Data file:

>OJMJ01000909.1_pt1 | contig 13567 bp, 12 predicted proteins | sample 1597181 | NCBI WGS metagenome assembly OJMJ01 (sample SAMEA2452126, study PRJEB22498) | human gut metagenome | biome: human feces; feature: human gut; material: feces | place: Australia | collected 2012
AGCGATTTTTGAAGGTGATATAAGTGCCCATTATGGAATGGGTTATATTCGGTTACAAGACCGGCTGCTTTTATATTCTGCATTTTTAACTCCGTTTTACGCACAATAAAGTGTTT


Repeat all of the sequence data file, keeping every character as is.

>OJMJ01000909.1_pt1 | contig 13567 bp, 12 predicted proteins | sample 1597181 | NCBI WGS metagenome assembly OJMJ01 (sample SAMEA2452126, study PRJEB22498) | human gut metagenome | biome: human feces; feature: human gut; material: feces | place: Australia | collected 2012
AGCGATTTTTGAAGGTGATATAAGTGCCCATTATGGAATGGGTTATATTCGGTTACAAGACCGGCTGCTTTTATATTCTGCATTTTTAACTCCGTTTTACGCACAATAAAGTGTTT